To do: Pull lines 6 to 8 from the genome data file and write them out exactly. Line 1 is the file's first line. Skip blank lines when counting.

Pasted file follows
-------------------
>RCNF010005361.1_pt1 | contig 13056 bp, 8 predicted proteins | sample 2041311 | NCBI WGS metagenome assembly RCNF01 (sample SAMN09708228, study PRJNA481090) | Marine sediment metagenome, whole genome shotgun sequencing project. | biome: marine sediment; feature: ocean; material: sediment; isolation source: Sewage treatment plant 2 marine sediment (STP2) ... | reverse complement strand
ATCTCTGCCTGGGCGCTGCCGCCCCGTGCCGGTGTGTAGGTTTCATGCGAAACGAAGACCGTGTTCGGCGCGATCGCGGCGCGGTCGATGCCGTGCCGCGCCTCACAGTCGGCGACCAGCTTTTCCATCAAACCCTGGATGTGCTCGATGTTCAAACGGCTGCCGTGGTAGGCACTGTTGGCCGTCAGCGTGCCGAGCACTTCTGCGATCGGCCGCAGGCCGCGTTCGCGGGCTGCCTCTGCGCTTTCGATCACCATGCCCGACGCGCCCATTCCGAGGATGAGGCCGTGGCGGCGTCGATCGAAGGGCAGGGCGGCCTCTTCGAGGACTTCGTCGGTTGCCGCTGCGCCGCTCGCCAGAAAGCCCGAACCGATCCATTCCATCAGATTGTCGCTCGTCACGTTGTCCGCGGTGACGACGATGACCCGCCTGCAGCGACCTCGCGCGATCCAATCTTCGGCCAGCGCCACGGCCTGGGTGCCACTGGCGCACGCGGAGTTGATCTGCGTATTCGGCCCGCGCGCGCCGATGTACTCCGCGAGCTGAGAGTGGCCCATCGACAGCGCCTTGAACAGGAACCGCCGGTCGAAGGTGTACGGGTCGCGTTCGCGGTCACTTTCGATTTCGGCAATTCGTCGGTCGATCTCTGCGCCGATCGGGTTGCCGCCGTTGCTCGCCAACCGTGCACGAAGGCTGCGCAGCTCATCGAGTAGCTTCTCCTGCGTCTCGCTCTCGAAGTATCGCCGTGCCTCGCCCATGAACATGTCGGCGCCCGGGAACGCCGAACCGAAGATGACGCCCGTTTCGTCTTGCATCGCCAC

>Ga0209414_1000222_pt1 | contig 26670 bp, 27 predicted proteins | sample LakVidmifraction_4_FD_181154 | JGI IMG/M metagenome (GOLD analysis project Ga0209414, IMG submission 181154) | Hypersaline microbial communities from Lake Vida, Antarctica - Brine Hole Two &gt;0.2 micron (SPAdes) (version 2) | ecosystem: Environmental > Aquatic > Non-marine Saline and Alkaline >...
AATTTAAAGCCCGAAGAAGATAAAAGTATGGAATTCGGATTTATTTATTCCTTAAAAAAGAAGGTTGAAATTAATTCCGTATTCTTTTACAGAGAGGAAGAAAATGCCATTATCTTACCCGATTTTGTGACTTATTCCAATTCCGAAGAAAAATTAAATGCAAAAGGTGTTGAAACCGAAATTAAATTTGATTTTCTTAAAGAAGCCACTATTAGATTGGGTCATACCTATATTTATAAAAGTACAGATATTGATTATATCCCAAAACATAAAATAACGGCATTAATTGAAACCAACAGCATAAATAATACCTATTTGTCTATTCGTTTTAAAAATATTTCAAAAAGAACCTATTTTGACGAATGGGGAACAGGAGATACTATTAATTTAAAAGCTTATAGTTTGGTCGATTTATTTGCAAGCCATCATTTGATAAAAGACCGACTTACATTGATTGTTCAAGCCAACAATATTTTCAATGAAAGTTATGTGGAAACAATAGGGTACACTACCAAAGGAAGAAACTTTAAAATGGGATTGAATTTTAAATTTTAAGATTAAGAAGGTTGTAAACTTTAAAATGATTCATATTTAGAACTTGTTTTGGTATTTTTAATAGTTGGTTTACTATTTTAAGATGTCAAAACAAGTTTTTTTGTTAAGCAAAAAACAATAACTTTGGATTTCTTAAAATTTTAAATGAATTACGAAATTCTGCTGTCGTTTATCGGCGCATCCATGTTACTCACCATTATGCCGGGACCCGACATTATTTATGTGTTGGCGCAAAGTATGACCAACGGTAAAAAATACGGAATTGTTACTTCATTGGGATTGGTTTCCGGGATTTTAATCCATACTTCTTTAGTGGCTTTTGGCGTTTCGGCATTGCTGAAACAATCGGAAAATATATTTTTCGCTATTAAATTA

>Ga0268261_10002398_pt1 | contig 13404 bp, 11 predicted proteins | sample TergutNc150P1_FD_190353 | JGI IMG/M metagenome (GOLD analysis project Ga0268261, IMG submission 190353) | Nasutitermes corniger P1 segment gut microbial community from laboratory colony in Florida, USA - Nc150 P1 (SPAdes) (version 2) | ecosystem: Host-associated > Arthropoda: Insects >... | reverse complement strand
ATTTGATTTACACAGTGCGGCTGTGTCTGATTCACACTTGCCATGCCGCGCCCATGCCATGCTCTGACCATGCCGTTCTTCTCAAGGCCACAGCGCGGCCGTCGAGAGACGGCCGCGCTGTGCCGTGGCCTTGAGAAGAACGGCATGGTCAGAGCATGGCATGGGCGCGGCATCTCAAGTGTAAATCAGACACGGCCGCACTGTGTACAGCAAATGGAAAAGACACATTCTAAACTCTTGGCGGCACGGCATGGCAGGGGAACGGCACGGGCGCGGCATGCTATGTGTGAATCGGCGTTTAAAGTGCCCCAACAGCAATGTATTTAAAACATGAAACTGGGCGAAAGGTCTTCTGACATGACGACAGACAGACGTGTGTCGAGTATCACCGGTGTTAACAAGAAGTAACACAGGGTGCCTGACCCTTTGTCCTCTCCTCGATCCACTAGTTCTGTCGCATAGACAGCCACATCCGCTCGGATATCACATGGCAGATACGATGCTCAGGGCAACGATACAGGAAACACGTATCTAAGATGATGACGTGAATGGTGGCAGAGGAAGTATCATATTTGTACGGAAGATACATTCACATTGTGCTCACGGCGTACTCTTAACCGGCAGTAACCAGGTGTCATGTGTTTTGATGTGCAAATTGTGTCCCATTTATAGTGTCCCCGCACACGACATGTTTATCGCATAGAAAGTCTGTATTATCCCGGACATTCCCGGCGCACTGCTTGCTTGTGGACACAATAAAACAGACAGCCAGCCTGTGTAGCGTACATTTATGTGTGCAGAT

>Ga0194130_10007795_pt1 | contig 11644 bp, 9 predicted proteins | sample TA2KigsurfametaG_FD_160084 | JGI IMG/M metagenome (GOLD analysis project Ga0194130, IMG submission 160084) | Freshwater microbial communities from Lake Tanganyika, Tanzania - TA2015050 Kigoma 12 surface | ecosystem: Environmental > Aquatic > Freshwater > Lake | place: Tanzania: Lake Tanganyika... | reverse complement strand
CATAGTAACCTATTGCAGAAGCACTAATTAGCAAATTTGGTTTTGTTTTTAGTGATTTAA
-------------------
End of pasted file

ATTTGATTTACACAGTGCGGCTGTGTCTGATTCACACTTGCCATGCCGCGCCCATGCCATGCTCTGACCATGCCGTTCTTCTCAAGGCCACAGCGCGGCCGTCGAGAGACGGCCGCGCTGTGCCGTGGCCTTGAGAAGAACGGCATGGTCAGAGCATGGCATGGGCGCGGCATCTCAAGTGTAAATCAGACACGGCCGCACTGTGTACAGCAAATGGAAAAGACACATTCTAAACTCTTGGCGGCACGGCATGGCAGGGGAACGGCACGGGCGCGGCATGCTATGTGTGAATCGGCGTTTAAAGTGCCCCAACAGCAATGTATTTAAAACATGAAACTGGGCGAAAGGTCTTCTGACATGACGACAGACAGACGTGTGTCGAGTATCACCGGTGTTAACAAGAAGTAACACAGGGTGCCTGACCCTTTGTCCTCTCCTCGATCCACTAGTTCTGTCGCATAGACAGCCACATCCGCTCGGATATCACATGGCAGATACGATGCTCAGGGCAACGATACAGGAAACACGTATCTAAGATGATGACGTGAATGGTGGCAGAGGAAGTATCATATTTGTACGGAAGATACATTCACATTGTGCTCACGGCGTACTCTTAACCGGCAGTAACCAGGTGTCATGTGTTTTGATGTGCAAATTGTGTCCCATTTATAGTGTCCCCGCACACGACATGTTTATCGCATAGAAAGTCTGTATTATCCCGGACATTCCCGGCGCACTGCTTGCTTGTGGACACAATAAAACAGACAGCCAGCCTGTGTAGCGTACATTTATGTGTGCAGAT

>Ga0194130_10007795_pt1 | contig 11644 bp, 9 predicted proteins | sample TA2KigsurfametaG_FD_160084 | JGI IMG/M metagenome (GOLD analysis project Ga0194130, IMG submission 160084) | Freshwater microbial communities from Lake Tanganyika, Tanzania - TA2015050 Kigoma 12 surface | ecosystem: Environmental > Aquatic > Freshwater > Lake | place: Tanzania: Lake Tanganyika... | reverse complement strand
CATAGTAACCTATTGCAGAAGCACTAATTAGCAAATTTGGTTTTGTTTTTAGTGATTTAA